GORBACHEV: I think that it was indeed a mistake that he made. They wanted to reduce the bureaucratic organizations. They wanted to merge certain government agencies. And one mistake that they made was that they incorporated the Committee on the Environment in another department. They merged it with the department, the Ministry of Natural Resources. One might think that there is something, some logic to that decision. I don't think so. I believe that that decision will be reconsidered. I believe it will be changed. I believe that people, not just environmentalists, but people are concerned about this. But this mistake was not made because Putin ignores the environment, because he doesn't understand that Russia is facing an environmental problem. This is not that Putin wants to fight against environmentalists, no. That would not be a serious thing to say.

HERTSGAARD: You say that this decision will be changed. Will it be changed because of the referendum that those activists are organizing to overturn the decree?

GORBACHEV: No, I don't think it'll take a referendum.

HERTSGAARD: Putin will do it himself.

GORBACHEV: I think it is basically a specific question, a specific issue to be addressed. To be reconsidered. The problem can be solved. And I think that the environmentalists, they have a right to demand a referendum, to demand a referendum. But again, I think it's just a form of pressure on the government that needs to be applied. It's all quite legal. I, on this issue, I am on the side of the environmentalists.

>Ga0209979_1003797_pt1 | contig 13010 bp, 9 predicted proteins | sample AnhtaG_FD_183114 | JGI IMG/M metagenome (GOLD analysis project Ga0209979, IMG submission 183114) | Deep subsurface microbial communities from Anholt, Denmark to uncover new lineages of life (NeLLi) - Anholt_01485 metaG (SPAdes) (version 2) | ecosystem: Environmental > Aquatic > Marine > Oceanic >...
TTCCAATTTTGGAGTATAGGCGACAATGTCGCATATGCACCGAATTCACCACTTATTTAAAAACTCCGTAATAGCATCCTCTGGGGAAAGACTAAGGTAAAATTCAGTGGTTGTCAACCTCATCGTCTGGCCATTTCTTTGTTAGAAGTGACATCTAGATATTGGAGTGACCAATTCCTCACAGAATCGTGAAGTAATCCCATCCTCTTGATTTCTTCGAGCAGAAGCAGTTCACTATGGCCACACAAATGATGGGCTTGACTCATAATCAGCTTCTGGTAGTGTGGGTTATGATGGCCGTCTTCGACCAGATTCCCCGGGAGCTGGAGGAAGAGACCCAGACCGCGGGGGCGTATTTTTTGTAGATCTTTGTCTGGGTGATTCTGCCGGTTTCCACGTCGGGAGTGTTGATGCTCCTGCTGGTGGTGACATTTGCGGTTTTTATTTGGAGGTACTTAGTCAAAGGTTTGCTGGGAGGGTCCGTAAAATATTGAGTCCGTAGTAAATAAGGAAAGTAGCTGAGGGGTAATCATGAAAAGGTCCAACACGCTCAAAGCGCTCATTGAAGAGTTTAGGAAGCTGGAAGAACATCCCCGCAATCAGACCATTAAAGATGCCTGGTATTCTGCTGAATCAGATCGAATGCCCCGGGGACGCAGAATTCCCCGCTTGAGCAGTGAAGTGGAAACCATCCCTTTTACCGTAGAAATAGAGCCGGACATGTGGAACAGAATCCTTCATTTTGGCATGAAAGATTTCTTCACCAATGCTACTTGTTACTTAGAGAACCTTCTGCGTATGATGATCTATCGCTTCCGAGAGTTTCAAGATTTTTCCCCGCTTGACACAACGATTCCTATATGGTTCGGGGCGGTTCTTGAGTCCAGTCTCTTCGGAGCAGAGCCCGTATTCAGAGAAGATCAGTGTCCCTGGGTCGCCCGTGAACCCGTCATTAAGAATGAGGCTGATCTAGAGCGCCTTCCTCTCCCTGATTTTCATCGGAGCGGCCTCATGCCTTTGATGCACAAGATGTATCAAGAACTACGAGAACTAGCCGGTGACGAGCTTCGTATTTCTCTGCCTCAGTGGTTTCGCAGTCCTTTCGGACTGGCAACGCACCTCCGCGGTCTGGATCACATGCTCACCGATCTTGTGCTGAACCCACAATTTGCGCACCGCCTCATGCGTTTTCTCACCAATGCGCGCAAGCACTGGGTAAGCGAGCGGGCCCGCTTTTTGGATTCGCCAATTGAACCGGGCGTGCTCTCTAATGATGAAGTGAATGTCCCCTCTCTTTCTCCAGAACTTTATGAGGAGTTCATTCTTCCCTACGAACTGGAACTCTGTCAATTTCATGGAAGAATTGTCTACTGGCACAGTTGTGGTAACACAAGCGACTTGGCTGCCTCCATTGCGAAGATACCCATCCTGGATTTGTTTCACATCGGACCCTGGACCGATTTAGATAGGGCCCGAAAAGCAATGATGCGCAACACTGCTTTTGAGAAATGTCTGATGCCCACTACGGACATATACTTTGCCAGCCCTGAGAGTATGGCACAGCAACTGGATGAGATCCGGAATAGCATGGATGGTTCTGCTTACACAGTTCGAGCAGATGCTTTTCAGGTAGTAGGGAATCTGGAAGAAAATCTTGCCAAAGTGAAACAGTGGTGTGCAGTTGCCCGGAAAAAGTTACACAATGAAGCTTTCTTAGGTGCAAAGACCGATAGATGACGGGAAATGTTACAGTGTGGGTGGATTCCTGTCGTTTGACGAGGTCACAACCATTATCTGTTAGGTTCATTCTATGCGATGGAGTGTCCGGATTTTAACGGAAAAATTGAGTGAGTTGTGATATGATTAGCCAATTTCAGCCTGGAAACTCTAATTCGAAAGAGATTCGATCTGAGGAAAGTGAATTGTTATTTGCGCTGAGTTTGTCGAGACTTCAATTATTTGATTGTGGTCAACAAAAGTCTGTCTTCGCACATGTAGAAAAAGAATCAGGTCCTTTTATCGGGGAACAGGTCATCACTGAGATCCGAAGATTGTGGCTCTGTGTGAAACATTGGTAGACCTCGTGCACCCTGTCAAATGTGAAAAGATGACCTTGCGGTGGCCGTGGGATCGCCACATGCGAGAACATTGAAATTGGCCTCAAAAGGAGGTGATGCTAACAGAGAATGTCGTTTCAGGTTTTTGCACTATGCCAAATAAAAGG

HERTSGAARD: In the 1980’s, with nuclear weapons, you acted very imaginatively, and made unilateral concessions. Is there something as imaginative as your unilateral moves on disarmament, that could be transferred to the environmental field?

GORBACHEV: Well, I think that this is a set of global steps that needs to be taken. And I believe that global institutions must play a role here, particularly the United Nations. Number one, we need to do a lot of work to implement the Earth Charter, on the basis of the Earth Charter, without shaping world public opinion. We will not be able to make sure that in every household in every city in every locality, people really remember and act on the environmental imperative. The environment just cannot be set aside. And I think that the environmental problem will be the number one item on the agenda of the twenty-first century. If we just hope that we'll make it somehow, that nature will cope with these problems, somehow, through its own resources, etc., etc., and we can just do what we've been doing, we could face an even graver situation.

HERTSGAARD: Gorbachev had been in meetings all day and his voice was tired. While an aide fetched tea and throat lozenges, he joked about being stuck in a windowless room with a dozen people for the past hour.

GORBACHEV: Yeah, the environment here is getting worse, I must say. (Laughter)

HERTSGAARD: In the late 1980s, Mikhail Gorbachev dismantled Soviet totalitarianism, helped end the Cold War, and reversed the nuclear arms race. Today, changing humanity's environmental trajectory is an equally imposing challenge, but Gorbachev seems unruffled. He ended our interview by explaining why.

GORBACHEV: As always, I am optimistic.

HERTSGAARD: For Living on Earth, I'm Mark Hertsgaard.